Anthony Pakakota, CEO of bmobile, said that the company’s future is in the space of ecommerce, but some challenges remain, including SIM registration for Papua New Guineans with no form of identification.
The future is mobile according the head of PNG’s mobile phone provider bmobile.
Speaking at BSP’s PNG Business Digital Commerce Forum, in association with the Business Council of PNG, Anthony Pakakota, CEO of bmobile, said that the company has been an early adopter of mobile banking, starting with the ability to use EasyPay for sorting our your PNG Power bill.
‘Today, the growth in Papua New Guineans using mobile banking has grown to well over 70,000 unique users who continue to use mobile banking – and we can only see it grow further,’ Pakakota said. ‘What is necessary, and key, is those API integrations [protocols to allow third-party access to financial institutions] into the banking systems that allow this to happen.
‘The one major challenge that we have had since the introduction of SIM registration is the challenge around identifying unique people.’
‘We have always seen ourselves as a conduit for the banks. Especially, we have supported and collaborated with the banks to bring forward the mobile banking solution to customers that enable people to use their mobile phones to do banking – whether to transfer funds or buy goods and services.’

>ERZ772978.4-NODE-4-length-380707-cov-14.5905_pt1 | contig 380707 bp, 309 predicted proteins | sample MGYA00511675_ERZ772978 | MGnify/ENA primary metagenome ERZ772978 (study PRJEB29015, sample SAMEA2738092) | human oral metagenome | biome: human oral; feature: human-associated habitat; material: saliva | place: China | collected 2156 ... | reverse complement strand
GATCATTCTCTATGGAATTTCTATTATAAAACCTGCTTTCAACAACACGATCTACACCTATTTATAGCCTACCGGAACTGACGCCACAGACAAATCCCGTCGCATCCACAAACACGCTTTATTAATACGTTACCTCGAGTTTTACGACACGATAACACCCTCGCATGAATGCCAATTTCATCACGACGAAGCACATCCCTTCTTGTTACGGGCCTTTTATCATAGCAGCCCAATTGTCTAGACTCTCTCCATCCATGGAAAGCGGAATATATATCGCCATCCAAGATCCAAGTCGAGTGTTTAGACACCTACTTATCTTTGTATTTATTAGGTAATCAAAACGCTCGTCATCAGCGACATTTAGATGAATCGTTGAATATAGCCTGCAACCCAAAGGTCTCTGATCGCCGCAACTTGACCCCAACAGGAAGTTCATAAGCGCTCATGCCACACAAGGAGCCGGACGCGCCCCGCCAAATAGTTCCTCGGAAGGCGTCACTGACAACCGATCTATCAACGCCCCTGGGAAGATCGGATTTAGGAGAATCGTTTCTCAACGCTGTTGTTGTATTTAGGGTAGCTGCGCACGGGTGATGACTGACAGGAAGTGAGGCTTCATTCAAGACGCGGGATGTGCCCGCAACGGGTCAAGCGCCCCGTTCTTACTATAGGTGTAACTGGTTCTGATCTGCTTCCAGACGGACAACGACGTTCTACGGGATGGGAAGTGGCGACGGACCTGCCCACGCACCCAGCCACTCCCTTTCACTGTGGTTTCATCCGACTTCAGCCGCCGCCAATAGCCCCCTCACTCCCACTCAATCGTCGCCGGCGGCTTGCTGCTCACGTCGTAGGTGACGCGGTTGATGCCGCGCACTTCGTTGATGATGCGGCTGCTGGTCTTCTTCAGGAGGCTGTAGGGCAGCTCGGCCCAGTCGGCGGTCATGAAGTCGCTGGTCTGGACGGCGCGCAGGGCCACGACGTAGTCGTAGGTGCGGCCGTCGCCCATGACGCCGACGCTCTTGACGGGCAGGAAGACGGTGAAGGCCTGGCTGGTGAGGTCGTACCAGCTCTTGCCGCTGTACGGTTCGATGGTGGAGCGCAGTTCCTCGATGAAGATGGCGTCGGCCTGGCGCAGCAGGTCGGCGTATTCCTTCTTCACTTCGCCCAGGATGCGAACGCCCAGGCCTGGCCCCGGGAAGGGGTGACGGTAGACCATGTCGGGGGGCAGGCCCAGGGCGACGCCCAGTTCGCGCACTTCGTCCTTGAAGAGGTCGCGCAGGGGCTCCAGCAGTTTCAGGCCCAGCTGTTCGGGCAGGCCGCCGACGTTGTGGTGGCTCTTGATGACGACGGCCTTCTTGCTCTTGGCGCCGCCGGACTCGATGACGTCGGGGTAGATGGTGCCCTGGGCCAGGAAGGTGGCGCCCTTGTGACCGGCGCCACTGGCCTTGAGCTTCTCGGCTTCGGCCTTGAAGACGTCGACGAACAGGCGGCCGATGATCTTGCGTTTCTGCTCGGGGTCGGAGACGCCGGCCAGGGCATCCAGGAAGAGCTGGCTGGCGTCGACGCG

Another key factor is the roll out of the 4G network to allow speedier access to online services.
Challenges lie ahead
Pakakota told the BSP webinar that bmobile was still working out ways to use its reach into the provinces to help grow its ecommerce business and to include outlying customers ‘particularly those without a bank account’. He added that it was identification in general that was hampering the growth of online banking and that included the SIM registration. SIM card registration has been beset by a series of delays and the current deadline is 30 September for the whole of PNG. Urban centres have already met a deadline of 31 August for registration, but the regional areas present a bigger issue.
‘The one major challenge that we have had since the introduction of SIM registration is the challenge around identifying unique people – proving that someone saying they are Joe Blow is in fact Joe Blow,’ he said. ‘In terms of registering customers, we are in compliance with the SIM registration laws and that has been a major challenge. A lot of Papua New Guineans do not have a valid form of identification and it is somewhat difficult getting people to register – whether it is a bank account or mobile usage.’
Still Pakakota remains positive about the growth of ecommerce at bmobile despite these challenges.
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